Supervision and Verbal Messages Enhance Strength Training
Do you give your clients positive feedback as they work with you? Do you inform them of your particular job qualifications? If you answered yes, you are providing clients with information that boosts their self-confidence to succeed in training.
Verbal messages communicated to participants when performing a bench press led to improved performance, according to a study published in the Journal of Strength and Conditioning Research (2004; 18 , 26–29). Researchers divided 32 women into two groups. Each subject performed 10 reps of a bench press on a vertical bench press machine. Before subjects repeated this activity, they were given one of two messages. Both messages described the speaker’s strength training qualifications and experience, and both provided positive feedback on the exercise, but in one case the feedback was quite specific and in the other it was more general.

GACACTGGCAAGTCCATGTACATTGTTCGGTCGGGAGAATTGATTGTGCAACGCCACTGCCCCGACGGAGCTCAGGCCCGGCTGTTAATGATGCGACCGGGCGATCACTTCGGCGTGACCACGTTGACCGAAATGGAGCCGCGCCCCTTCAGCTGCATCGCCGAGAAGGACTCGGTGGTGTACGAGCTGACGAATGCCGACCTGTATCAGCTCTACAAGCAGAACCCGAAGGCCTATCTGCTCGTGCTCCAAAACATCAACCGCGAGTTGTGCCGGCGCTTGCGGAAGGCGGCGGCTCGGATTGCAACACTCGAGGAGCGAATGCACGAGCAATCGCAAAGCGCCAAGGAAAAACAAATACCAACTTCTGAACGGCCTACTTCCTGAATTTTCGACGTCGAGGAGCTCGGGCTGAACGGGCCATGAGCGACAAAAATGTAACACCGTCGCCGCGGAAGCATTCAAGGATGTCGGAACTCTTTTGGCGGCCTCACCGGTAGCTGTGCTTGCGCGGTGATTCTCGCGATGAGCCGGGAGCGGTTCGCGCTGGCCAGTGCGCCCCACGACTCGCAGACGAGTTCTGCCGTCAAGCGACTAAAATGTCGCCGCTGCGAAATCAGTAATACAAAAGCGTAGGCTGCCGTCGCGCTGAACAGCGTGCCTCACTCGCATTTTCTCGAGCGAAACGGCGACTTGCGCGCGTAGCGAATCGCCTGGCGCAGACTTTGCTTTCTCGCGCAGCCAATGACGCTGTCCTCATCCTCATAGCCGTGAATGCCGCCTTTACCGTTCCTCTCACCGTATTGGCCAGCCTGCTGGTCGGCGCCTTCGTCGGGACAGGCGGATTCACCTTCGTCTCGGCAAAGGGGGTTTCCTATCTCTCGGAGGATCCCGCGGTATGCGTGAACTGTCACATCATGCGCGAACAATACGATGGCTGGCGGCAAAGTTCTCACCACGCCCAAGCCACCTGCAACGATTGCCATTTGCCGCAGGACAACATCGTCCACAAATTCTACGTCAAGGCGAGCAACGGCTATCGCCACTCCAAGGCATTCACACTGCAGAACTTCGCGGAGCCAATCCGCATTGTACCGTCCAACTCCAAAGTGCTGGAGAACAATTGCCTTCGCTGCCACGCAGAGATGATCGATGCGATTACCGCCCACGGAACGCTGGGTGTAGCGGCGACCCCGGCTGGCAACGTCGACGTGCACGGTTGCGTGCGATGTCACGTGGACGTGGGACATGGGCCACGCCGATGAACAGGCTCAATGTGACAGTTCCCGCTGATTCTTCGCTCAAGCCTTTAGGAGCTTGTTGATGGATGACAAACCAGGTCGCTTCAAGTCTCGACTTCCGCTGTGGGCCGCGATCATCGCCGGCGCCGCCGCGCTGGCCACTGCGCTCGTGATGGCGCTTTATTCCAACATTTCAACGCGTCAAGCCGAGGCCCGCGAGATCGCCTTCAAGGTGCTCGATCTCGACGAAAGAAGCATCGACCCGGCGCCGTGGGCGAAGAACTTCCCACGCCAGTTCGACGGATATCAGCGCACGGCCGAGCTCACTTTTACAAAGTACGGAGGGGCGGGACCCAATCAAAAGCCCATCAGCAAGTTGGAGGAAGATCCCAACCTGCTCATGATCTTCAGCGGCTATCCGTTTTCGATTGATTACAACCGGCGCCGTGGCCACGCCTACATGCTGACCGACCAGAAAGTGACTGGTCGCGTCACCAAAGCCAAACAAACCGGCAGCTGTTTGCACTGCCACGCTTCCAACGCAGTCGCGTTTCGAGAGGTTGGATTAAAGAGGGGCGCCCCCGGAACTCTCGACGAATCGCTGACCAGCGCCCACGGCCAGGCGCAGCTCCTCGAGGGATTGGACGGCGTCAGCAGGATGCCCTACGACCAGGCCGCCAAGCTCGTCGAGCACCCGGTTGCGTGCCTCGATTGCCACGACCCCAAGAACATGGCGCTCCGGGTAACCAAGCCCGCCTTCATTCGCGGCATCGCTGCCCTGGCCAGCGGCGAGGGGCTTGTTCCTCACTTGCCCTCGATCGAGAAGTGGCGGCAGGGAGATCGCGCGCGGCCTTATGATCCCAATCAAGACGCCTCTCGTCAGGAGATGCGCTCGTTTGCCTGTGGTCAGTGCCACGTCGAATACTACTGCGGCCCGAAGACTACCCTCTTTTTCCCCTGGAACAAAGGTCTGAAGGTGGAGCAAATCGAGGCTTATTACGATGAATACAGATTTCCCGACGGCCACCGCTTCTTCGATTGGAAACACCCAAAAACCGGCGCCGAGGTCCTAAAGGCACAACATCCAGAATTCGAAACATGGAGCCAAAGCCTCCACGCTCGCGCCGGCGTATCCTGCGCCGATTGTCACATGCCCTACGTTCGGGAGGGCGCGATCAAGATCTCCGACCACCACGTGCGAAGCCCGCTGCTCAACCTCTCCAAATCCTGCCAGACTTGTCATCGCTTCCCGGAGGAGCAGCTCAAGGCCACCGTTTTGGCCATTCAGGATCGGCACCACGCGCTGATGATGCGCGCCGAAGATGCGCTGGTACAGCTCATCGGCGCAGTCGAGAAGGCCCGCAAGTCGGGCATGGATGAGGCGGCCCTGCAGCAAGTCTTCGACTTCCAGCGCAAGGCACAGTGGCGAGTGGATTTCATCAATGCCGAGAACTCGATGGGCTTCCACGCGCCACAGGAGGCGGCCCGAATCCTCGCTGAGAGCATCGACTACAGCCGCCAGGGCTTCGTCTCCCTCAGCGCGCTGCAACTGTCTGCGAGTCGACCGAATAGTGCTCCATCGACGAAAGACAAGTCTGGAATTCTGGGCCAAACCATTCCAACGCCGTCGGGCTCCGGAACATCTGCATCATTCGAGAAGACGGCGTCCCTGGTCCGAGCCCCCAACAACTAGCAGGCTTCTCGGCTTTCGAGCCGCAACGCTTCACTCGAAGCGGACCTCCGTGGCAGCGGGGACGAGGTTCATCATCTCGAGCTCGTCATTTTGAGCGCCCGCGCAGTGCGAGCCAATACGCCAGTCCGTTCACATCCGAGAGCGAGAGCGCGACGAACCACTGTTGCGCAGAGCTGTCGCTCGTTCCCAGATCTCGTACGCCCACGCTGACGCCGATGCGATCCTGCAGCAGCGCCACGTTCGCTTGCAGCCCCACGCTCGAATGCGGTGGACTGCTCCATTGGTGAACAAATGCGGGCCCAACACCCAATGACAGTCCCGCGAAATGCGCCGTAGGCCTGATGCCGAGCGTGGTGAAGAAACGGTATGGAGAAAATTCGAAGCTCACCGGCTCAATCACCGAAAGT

The investigators had hypothesized that women receiving specific feedback would perform better. Contrary to expectations, women in both groups performed better. The authors concluded that using a positive message to build confidence led to increased effort and improved performance. They recommended that trainers provide specific feedback on the amount of weight, number of repetitions and client’s ease of performance immediately after a lifter performs a set. In addition, they said, trainers should express belief in the lifter’s ability to do the exercise.
In another study, researchers found that athletes who trained under direct supervision made greater improvements in muscular strength and power than athletes who undertook the same program without supervision, according to the Journal of Strength and Conditioning Research (2004; 18 , 316–23). These studies demonstrate the value added to an exerciser by working with a trained fitness professional.
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